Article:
The world’s first female plug and play baby monitor

A US-based startup has launched a baby monitor that plugs into a woman’s computer and lets her monitor her child’s activity and even monitor her own breathing.

The BabyMed device is powered by an embedded webcam, a microphone and a heart rate sensor.

The company says it has raised $12 million (£8.2 million) in venture funding.

It has been tested in the United States, Germany and Brazil, with further tests planned for India and South Africa.

The first BabyMed prototype was launched in January and the company says that it is working on new devices that can be connected to other devices, such as smartphones and tablets, to monitor both child and adult activity.

The device, which is currently priced at $1,799 (£1,600) (£1:1,900), connects to a woman and has a built-in microphone and heart rate monitor.

It can monitor breathing, blood pressure and temperature.

It also includes a sleep monitor and a digital clock.

BabyMed says that its device works by sending out a sensor signal, which can be interpreted by a computer to record the time the baby is sleeping and wake up.

The baby monitors can then send that information to the mother via a USB cable, which then sends it to the device itself, which sends the data back to the computer via USB.

This can be viewed by the mother, but also by her husband, who can then monitor the activity of their child using the computer’s webcam.

In some cases, the mother can even remotely monitor the baby through a webcam.

Baby Med says that the device is currently being tested in Brazil and South Korea.

“We believe this device has the potential to revolutionise the way parents and caregivers manage and monitor their newborns and to provide a unique and personalised interface for monitoring children and parents,” said the company’s founder and chief executive, Ashley Ritter.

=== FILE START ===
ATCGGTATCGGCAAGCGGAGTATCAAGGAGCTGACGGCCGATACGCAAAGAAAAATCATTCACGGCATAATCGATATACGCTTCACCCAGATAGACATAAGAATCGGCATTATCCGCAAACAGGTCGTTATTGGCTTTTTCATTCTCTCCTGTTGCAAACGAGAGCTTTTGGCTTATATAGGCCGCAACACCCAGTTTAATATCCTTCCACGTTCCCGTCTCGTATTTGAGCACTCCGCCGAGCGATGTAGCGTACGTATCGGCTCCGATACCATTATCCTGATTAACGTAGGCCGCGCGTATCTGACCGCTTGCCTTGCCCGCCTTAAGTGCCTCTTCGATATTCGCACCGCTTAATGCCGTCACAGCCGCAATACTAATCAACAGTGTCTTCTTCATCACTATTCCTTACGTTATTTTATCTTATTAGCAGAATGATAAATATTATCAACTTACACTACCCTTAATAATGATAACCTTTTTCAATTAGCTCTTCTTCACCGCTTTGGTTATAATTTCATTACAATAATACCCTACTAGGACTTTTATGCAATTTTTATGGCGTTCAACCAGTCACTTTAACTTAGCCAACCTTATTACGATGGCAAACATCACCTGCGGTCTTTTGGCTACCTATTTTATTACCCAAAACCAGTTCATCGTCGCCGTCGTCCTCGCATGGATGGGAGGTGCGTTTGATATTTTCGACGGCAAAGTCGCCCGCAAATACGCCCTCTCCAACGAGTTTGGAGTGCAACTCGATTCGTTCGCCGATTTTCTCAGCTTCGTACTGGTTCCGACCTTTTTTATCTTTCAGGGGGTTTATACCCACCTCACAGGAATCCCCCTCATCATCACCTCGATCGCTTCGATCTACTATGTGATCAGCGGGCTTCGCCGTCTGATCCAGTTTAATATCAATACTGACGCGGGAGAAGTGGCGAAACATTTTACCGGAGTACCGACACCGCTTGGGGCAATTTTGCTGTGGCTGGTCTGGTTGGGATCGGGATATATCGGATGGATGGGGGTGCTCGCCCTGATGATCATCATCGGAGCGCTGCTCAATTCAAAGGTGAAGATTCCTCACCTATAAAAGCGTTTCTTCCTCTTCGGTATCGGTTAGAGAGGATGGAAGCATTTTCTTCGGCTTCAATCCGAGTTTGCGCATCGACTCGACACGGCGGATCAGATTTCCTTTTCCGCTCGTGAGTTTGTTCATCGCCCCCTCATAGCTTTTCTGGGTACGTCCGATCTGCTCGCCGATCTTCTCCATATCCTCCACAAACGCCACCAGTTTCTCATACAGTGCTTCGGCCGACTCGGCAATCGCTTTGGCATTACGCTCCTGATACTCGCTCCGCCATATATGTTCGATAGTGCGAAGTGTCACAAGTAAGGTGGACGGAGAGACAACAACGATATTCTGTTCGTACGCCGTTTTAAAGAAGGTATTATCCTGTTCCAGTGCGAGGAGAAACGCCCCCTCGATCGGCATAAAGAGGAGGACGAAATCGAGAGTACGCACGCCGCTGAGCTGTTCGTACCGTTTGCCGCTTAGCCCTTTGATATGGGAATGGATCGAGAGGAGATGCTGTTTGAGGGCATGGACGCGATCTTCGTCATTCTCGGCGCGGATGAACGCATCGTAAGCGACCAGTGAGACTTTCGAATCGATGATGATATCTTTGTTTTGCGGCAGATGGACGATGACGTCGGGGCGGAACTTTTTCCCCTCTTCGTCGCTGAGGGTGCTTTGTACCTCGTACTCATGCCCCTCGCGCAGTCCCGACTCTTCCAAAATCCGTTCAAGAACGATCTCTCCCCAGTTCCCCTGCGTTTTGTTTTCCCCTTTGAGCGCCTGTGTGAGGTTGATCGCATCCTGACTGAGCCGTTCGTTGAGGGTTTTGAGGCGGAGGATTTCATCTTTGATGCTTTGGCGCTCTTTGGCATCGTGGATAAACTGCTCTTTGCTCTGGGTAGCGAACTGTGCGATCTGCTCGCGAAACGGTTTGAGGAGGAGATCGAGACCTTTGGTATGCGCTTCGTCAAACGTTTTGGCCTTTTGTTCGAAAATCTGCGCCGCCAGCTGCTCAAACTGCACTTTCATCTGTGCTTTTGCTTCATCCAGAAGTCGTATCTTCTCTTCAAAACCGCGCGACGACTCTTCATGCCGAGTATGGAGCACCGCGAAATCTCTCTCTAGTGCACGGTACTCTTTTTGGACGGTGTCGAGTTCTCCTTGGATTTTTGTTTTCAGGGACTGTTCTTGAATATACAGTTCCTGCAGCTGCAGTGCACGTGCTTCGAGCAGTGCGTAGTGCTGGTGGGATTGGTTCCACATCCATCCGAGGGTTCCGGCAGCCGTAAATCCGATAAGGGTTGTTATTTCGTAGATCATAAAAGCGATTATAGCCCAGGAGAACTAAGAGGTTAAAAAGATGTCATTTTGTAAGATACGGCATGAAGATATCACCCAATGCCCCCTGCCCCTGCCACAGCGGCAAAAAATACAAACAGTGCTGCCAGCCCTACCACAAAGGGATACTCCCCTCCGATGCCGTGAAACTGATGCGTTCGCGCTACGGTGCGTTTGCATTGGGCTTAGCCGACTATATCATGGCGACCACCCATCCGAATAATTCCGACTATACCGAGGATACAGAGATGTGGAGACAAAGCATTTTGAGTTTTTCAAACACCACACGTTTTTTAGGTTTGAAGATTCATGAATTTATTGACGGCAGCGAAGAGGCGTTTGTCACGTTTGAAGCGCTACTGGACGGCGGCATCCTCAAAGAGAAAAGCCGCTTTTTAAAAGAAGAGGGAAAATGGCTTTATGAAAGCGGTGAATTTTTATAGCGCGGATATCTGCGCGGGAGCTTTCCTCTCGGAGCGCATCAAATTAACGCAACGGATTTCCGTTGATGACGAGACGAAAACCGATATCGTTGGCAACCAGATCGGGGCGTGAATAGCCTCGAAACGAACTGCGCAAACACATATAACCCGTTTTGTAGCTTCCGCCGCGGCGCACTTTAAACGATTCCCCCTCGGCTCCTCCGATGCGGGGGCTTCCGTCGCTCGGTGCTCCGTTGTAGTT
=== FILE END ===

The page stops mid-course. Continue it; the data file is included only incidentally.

“Our technology is designed to give parents, caregivers and children a truly personalized, accessible and interactive interface for communication and monitoring.

It will change the way we live, work and interact with children.”

The company has launched an Indiegogo campaign to raise money for its product.

“I think this is an important step for women and for women in general,” said Ritter, who also founded the company with her husband in 2014.

“There are so many things that we’re doing in terms of raising money for this product, but the biggest thing we’re really excited about is getting this to the people who will use it and use it.”

A BabyMed spokesperson told the BBC that it was able to raise $12,500 (£7,800) in seed funding from investors including Facebook co-founder Mark Zuckerberg.

It is now working on developing new devices, and will be working with other manufacturers to expand its product line.